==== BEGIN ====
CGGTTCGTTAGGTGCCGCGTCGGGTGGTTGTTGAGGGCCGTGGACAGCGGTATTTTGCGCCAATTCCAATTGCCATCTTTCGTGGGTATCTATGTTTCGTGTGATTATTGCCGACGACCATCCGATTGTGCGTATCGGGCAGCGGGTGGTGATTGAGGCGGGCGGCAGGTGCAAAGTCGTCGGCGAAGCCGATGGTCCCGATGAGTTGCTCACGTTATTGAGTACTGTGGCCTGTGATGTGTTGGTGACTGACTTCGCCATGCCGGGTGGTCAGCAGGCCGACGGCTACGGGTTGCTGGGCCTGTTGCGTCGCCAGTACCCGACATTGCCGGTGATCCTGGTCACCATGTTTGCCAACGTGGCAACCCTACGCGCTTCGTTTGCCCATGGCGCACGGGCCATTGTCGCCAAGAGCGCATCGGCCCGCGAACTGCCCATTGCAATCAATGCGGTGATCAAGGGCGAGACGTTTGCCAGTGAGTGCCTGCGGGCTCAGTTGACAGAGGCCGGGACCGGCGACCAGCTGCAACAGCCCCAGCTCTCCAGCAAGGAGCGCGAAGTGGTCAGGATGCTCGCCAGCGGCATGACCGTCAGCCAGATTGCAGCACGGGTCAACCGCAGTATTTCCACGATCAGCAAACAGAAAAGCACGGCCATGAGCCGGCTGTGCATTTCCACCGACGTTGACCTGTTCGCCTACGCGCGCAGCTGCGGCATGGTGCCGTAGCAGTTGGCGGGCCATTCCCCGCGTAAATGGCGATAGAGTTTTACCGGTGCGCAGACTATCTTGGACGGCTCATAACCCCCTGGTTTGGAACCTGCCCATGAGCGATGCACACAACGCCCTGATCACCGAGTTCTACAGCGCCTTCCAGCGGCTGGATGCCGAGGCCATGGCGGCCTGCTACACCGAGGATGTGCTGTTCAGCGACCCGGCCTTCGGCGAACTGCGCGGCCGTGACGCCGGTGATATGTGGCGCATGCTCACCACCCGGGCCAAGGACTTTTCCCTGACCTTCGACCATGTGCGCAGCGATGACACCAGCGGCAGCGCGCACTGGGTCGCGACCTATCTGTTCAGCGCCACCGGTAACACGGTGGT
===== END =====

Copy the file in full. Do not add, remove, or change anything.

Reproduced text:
CGGTTCGTTAGGTGCCGCGTCGGGTGGTTGTTGAGGGCCGTGGACAGCGGTATTTTGCGCCAATTCCAATTGCCATCTTTCGTGGGTATCTATGTTTCGTGTGATTATTGCCGACGACCATCCGATTGTGCGTATCGGGCAGCGGGTGGTGATTGAGGCGGGCGGCAGGTGCAAAGTCGTCGGCGAAGCCGATGGTCCCGATGAGTTGCTCACGTTATTGAGTACTGTGGCCTGTGATGTGTTGGTGACTGACTTCGCCATGCCGGGTGGTCAGCAGGCCGACGGCTACGGGTTGCTGGGCCTGTTGCGTCGCCAGTACCCGACATTGCCGGTGATCCTGGTCACCATGTTTGCCAACGTGGCAACCCTACGCGCTTCGTTTGCCCATGGCGCACGGGCCATTGTCGCCAAGAGCGCATCGGCCCGCGAACTGCCCATTGCAATCAATGCGGTGATCAAGGGCGAGACGTTTGCCAGTGAGTGCCTGCGGGCTCAGTTGACAGAGGCCGGGACCGGCGACCAGCTGCAACAGCCCCAGCTCTCCAGCAAGGAGCGCGAAGTGGTCAGGATGCTCGCCAGCGGCATGACCGTCAGCCAGATTGCAGCACGGGTCAACCGCAGTATTTCCACGATCAGCAAACAGAAAAGCACGGCCATGAGCCGGCTGTGCATTTCCACCGACGTTGACCTGTTCGCCTACGCGCGCAGCTGCGGCATGGTGCCGTAGCAGTTGGCGGGCCATTCCCCGCGTAAATGGCGATAGAGTTTTACCGGTGCGCAGACTATCTTGGACGGCTCATAACCCCCTGGTTTGGAACCTGCCCATGAGCGATGCACACAACGCCCTGATCACCGAGTTCTACAGCGCCTTCCAGCGGCTGGATGCCGAGGCCATGGCGGCCTGCTACACCGAGGATGTGCTGTTCAGCGACCCGGCCTTCGGCGAACTGCGCGGCCGTGACGCCGGTGATATGTGGCGCATGCTCACCACCCGGGCCAAGGACTTTTCCCTGACCTTCGACCATGTGCGCAGCGATGACACCAGCGGCAGCGCGCACTGGGTCGCGACCTATCTGTTCAGCGCCACCGGTAACACGGTGGT